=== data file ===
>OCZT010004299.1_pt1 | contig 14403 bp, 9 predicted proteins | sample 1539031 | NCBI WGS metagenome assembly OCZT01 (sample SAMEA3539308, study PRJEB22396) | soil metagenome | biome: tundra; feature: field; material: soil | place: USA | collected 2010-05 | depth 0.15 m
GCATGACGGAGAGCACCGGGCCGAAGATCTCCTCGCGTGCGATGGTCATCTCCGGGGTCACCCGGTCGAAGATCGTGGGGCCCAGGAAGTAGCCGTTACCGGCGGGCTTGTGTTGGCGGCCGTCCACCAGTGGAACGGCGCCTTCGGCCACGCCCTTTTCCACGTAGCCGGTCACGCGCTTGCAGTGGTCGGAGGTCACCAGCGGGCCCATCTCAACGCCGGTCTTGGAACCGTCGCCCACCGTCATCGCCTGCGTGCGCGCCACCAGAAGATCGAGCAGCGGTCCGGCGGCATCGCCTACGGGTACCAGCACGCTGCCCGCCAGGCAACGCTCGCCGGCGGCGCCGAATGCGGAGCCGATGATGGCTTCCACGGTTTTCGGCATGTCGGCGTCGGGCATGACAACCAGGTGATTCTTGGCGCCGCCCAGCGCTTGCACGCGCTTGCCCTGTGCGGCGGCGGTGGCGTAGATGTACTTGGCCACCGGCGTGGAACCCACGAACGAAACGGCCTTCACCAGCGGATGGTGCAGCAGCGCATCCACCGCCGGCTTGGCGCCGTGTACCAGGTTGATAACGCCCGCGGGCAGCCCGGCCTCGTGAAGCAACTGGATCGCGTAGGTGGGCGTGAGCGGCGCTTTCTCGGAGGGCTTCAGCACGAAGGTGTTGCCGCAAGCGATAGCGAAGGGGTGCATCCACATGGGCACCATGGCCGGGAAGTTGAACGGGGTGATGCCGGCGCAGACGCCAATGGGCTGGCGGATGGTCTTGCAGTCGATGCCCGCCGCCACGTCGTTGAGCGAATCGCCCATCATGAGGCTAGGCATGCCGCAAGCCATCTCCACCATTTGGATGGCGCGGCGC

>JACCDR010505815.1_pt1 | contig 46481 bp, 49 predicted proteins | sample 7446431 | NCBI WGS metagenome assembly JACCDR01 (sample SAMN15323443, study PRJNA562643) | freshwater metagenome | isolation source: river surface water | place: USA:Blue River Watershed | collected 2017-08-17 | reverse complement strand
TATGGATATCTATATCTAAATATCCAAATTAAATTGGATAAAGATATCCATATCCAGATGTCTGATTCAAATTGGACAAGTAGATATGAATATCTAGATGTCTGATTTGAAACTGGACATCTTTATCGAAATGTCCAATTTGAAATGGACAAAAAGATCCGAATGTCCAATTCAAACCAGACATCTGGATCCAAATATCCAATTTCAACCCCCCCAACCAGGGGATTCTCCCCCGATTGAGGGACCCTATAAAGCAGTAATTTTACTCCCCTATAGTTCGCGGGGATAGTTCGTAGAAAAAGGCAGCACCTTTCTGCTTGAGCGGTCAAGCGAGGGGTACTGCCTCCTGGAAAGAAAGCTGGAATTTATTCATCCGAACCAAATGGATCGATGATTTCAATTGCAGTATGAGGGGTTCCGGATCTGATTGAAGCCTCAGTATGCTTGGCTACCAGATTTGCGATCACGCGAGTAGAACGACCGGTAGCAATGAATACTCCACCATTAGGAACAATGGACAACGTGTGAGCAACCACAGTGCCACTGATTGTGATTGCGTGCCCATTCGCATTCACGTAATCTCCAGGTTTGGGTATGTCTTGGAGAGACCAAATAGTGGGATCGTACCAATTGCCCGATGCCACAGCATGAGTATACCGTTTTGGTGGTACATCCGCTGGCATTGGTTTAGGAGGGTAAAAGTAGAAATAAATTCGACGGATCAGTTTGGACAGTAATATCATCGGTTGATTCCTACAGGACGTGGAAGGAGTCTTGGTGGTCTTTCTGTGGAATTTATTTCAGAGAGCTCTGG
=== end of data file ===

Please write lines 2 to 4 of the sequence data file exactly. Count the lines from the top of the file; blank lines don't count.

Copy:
GCATGACGGAGAGCACCGGGCCGAAGATCTCCTCGCGTGCGATGGTCATCTCCGGGGTCACCCGGTCGAAGATCGTGGGGCCCAGGAAGTAGCCGTTACCGGCGGGCTTGTGTTGGCGGCCGTCCACCAGTGGAACGGCGCCTTCGGCCACGCCCTTTTCCACGTAGCCGGTCACGCGCTTGCAGTGGTCGGAGGTCACCAGCGGGCCCATCTCAACGCCGGTCTTGGAACCGTCGCCCACCGTCATCGCCTGCGTGCGCGCCACCAGAAGATCGAGCAGCGGTCCGGCGGCATCGCCTACGGGTACCAGCACGCTGCCCGCCAGGCAACGCTCGCCGGCGGCGCCGAATGCGGAGCCGATGATGGCTTCCACGGTTTTCGGCATGTCGGCGTCGGGCATGACAACCAGGTGATTCTTGGCGCCGCCCAGCGCTTGCACGCGCTTGCCCTGTGCGGCGGCGGTGGCGTAGATGTACTTGGCCACCGGCGTGGAACCCACGAACGAAACGGCCTTCACCAGCGGATGGTGCAGCAGCGCATCCACCGCCGGCTTGGCGCCGTGTACCAGGTTGATAACGCCCGCGGGCAGCCCGGCCTCGTGAAGCAACTGGATCGCGTAGGTGGGCGTGAGCGGCGCTTTCTCGGAGGGCTTCAGCACGAAGGTGTTGCCGCAAGCGATAGCGAAGGGGTGCATCCACATGGGCACCATGGCCGGGAAGTTGAACGGGGTGATGCCGGCGCAGACGCCAATGGGCTGGCGGATGGTCTTGCAGTCGATGCCCGCCGCCACGTCGTTGAGCGAATCGCCCATCATGAGGCTAGGCATGCCGCAAGCCATCTCCACCATTTGGATGGCGCGGCGC

>JACCDR010505815.1_pt1 | contig 46481 bp, 49 predicted proteins | sample 7446431 | NCBI WGS metagenome assembly JACCDR01 (sample SAMN15323443, study PRJNA562643) | freshwater metagenome | isolation source: river surface water | place: USA:Blue River Watershed | collected 2017-08-17 | reverse complement strand
TATGGATATCTATATCTAAATATCCAAATTAAATTGGATAAAGATATCCATATCCAGATGTCTGATTCAAATTGGACAAGTAGATATGAATATCTAGATGTCTGATTTGAAACTGGACATCTTTATCGAAATGTCCAATTTGAAATGGACAAAAAGATCCGAATGTCCAATTCAAACCAGACATCTGGATCCAAATATCCAATTTCAACCCCCCCAACCAGGGGATTCTCCCCCGATTGAGGGACCCTATAAAGCAGTAATTTTACTCCCCTATAGTTCGCGGGGATAGTTCGTAGAAAAAGGCAGCACCTTTCTGCTTGAGCGGTCAAGCGAGGGGTACTGCCTCCTGGAAAGAAAGCTGGAATTTATTCATCCGAACCAAATGGATCGATGATTTCAATTGCAGTATGAGGGGTTCCGGATCTGATTGAAGCCTCAGTATGCTTGGCTACCAGATTTGCGATCACGCGAGTAGAACGACCGGTAGCAATGAATACTCCACCATTAGGAACAATGGACAACGTGTGAGCAACCACAGTGCCACTGATTGTGATTGCGTGCCCATTCGCATTCACGTAATCTCCAGGTTTGGGTATGTCTTGGAGAGACCAAATAGTGGGATCGTACCAATTGCCCGATGCCACAGCATGAGTATACCGTTTTGGTGGTACATCCGCTGGCATTGGTTTAGGAGGGTAAAAGTAGAAATAAATTCGACGGATCAGTTTGGACAGTAATATCATCGGTTGATTCCTACAGGACGTGGAAGGAGTCTTGGTGGTCTTTCTGTGGAATTTATTTCAGAGAGCTCTGG